AZ-500 Microsoft Azure Security Engineer Associate Topic: Governance and Role-Based Access Control (RBAC)
December 14, 2022

1. Lecture: RBAC Overview

Naturally, one of the most important aspects of Azure is access management. Given that there’s so much infrastructure that we’re putting out in the public cloud, we need to find a way to secure it and lock it down so only the right people can access it and have the appropriate rights. And the way we do that is by using RBAC, also known as role-based access Access Control. And in Azure, the way it works is we have Azure Active Directory, so we create our users, our apps, and our groups.

You saw in the previous module about service principles that we can give an app, as well as a permission set, and then scope it. So we assign the apps, the users, and the groups to specific objects in Azure with a specific role. And the way that works as well is that there are a number of built-in roles in Azure. As an example, consider Owner. This one has full access to all resources, and it also includes the right to delegate access to others. Then we have the contributor role, which is similar to the owner role with the only difference being that it can’t grant access to other people. So it has all the permissions. In Azure, if you gave the Contributor right to someone in the subscription, they could still do everything in Azure, but they couldn’t give new access out. Then we have the reader role. And this is often used by monitoring tools and other third-party tools like that as well, where they can view existing resources but cannot perform any actions.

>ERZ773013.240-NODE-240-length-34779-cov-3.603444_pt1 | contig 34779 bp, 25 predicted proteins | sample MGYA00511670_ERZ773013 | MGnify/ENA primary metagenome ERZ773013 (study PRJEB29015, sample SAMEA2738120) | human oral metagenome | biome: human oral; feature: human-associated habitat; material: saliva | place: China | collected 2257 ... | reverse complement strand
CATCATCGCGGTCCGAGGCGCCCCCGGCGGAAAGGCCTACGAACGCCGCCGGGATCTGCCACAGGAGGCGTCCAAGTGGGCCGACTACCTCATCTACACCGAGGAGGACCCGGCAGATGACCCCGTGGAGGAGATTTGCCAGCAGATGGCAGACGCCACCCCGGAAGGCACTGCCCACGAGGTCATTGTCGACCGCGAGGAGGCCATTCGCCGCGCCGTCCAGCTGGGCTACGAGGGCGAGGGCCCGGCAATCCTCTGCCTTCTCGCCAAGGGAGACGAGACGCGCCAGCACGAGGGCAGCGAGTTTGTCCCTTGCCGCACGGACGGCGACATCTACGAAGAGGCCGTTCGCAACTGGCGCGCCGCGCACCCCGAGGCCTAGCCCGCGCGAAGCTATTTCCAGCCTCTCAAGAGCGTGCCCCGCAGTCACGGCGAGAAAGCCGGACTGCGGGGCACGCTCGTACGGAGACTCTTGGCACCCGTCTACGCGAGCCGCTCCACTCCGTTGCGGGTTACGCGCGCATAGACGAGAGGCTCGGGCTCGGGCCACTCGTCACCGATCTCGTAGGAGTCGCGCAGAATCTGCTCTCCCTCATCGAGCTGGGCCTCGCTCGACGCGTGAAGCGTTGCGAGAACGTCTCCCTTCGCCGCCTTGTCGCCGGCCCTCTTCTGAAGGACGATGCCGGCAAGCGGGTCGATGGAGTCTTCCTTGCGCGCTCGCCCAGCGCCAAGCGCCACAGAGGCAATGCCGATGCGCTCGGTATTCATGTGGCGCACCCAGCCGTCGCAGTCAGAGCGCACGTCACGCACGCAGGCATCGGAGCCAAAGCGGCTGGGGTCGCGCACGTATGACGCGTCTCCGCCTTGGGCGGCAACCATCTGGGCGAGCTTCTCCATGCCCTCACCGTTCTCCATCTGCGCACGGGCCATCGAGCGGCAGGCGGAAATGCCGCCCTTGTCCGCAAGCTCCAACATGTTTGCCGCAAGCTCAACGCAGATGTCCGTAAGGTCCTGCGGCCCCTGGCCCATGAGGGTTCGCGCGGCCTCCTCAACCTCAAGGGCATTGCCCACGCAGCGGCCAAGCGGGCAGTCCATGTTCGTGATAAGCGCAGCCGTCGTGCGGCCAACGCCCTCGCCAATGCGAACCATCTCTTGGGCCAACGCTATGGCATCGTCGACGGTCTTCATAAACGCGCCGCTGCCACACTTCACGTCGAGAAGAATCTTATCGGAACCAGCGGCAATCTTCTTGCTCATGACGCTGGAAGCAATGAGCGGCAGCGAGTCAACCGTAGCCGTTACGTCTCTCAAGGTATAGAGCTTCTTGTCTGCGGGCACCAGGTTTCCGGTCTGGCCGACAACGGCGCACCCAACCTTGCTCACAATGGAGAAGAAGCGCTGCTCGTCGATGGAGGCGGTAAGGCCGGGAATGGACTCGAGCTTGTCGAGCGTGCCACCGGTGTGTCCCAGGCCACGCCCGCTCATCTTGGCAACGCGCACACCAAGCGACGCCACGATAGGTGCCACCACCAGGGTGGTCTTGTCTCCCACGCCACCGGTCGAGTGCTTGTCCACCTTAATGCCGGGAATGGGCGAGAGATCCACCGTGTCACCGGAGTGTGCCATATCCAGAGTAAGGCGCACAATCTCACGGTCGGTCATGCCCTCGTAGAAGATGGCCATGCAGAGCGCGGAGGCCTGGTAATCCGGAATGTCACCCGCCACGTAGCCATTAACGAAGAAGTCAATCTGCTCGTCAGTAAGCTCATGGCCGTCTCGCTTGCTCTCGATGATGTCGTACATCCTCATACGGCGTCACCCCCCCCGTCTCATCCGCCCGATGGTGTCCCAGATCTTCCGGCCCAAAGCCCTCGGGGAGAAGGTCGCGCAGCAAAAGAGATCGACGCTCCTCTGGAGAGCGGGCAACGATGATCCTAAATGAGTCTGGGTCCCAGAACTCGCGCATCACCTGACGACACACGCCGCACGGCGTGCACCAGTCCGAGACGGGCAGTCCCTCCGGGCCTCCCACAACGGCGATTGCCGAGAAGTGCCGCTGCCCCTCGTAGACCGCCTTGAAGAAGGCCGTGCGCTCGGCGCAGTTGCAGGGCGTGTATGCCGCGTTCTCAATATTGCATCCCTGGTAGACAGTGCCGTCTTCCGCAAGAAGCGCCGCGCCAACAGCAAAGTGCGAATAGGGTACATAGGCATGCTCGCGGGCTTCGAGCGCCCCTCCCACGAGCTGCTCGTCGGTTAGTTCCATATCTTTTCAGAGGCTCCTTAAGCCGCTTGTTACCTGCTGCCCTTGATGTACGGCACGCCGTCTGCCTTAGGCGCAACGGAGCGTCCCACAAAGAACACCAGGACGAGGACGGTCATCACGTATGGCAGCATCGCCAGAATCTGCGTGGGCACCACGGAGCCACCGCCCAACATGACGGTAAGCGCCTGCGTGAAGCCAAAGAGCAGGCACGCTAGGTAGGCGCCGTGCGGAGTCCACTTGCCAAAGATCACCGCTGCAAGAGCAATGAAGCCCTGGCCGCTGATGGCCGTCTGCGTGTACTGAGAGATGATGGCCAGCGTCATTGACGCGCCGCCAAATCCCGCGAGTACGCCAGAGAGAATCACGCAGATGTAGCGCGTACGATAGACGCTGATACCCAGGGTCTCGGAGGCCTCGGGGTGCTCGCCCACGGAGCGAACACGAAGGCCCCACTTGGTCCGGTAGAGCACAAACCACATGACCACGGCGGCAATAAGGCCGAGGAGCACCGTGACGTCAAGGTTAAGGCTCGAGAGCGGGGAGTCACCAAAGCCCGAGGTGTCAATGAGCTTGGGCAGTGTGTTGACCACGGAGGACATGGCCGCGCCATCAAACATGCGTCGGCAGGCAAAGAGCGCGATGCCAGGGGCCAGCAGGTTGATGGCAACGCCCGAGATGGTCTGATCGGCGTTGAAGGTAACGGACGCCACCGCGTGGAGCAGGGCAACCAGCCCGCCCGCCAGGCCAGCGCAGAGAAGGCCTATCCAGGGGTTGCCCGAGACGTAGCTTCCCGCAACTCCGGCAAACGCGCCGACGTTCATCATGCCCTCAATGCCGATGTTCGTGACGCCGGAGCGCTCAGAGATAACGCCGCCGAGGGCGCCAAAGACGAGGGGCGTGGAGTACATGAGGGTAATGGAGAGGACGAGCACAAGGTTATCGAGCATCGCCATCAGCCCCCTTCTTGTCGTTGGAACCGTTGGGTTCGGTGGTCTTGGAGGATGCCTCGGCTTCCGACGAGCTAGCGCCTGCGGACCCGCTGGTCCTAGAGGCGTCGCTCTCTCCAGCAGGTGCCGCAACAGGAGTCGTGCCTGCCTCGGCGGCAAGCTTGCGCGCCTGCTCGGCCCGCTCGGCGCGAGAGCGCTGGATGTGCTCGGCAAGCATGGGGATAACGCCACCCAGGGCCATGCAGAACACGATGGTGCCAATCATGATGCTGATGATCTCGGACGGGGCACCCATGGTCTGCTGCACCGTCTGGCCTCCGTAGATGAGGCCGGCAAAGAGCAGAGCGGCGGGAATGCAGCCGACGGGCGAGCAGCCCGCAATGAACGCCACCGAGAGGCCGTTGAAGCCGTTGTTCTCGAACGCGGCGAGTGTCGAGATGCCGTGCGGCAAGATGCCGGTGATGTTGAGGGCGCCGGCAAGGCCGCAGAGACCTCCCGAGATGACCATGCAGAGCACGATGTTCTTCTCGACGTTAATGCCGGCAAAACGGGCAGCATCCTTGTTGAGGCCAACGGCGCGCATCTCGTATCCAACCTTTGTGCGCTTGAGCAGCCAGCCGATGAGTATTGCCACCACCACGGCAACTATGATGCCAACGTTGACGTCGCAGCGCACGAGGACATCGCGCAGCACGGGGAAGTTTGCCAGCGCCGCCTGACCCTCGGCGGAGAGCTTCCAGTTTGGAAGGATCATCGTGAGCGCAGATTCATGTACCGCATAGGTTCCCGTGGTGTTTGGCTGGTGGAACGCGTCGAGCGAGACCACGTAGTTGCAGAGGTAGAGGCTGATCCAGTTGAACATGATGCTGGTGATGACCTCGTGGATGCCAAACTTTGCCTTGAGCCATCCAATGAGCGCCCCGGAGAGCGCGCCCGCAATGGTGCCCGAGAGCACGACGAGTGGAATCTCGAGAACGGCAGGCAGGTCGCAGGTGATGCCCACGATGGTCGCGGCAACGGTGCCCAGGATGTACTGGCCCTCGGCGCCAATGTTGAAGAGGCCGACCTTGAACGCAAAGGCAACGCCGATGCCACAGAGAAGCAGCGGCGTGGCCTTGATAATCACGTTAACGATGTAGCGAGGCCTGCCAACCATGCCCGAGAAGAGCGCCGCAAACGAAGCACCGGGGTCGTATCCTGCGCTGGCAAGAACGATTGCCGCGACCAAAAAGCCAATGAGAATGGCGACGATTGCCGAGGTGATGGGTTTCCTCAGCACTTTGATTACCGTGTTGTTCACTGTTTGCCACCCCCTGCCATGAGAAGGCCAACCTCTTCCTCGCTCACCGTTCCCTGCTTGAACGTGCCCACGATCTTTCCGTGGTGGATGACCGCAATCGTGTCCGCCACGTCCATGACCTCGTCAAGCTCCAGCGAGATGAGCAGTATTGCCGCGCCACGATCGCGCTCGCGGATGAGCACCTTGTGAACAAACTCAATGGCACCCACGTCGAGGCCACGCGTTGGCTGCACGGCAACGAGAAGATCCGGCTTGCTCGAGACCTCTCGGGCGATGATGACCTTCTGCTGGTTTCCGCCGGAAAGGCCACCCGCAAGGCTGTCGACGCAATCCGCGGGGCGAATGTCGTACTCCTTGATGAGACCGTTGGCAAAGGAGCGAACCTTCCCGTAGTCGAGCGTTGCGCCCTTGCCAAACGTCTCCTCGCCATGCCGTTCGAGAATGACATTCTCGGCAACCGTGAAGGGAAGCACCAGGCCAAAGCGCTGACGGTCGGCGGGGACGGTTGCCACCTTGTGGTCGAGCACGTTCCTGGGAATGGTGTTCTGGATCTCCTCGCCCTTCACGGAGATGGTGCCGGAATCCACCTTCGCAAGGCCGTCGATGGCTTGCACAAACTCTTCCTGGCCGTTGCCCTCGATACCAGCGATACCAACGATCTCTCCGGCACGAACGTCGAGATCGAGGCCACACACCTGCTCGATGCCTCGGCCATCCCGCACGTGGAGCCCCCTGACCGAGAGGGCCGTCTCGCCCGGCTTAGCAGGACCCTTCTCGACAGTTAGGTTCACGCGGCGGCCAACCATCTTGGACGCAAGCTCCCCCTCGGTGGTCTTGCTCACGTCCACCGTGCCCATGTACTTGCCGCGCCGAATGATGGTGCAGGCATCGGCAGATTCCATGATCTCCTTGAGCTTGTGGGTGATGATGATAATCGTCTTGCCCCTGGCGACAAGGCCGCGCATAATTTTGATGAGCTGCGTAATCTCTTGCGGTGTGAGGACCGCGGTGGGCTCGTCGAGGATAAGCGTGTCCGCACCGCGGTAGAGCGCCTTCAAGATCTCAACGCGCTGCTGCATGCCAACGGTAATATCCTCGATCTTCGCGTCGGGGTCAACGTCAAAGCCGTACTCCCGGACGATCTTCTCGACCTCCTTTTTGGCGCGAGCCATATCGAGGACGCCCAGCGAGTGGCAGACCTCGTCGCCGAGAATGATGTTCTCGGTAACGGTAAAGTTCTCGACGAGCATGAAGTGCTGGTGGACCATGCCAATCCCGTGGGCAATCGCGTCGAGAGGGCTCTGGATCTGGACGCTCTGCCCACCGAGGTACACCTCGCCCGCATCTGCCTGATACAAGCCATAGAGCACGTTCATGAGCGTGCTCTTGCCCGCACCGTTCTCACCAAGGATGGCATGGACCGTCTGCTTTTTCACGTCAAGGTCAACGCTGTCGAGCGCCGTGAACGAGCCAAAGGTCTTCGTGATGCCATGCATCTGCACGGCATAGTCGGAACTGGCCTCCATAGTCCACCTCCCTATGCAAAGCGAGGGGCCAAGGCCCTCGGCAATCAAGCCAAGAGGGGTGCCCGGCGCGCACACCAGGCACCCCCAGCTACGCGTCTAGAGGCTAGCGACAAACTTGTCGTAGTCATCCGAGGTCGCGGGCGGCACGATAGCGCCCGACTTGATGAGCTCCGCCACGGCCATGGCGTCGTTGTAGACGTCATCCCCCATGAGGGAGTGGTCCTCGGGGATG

Maybe you have a managed service provider who only needs to read Access to Environment. That’s where the reader role comes in handy. And then there’s a whole host of other roles, and you can click the link here. Indeed, we have a summary on this page, and you can see that there are a variety of roles for things like automation operator, backup operator, backup reader, and so on. And so Microsoft has created this subset of roles to kind of match a lot of the things that you might do in your department. You know, virtual machine operators are a good example. You might just want to have a VM administrator from the operations side have a role on a specific resource group so they can manage those VMs. That’s a great example there. However, if you click on this link and scroll down, you will see a list of all those roles. And if you select one of them, we’ll just select “Contributor,” and it will show you all the various actions and not actions available for that role, which we will get into a little bit later on. But know that this page exists for you.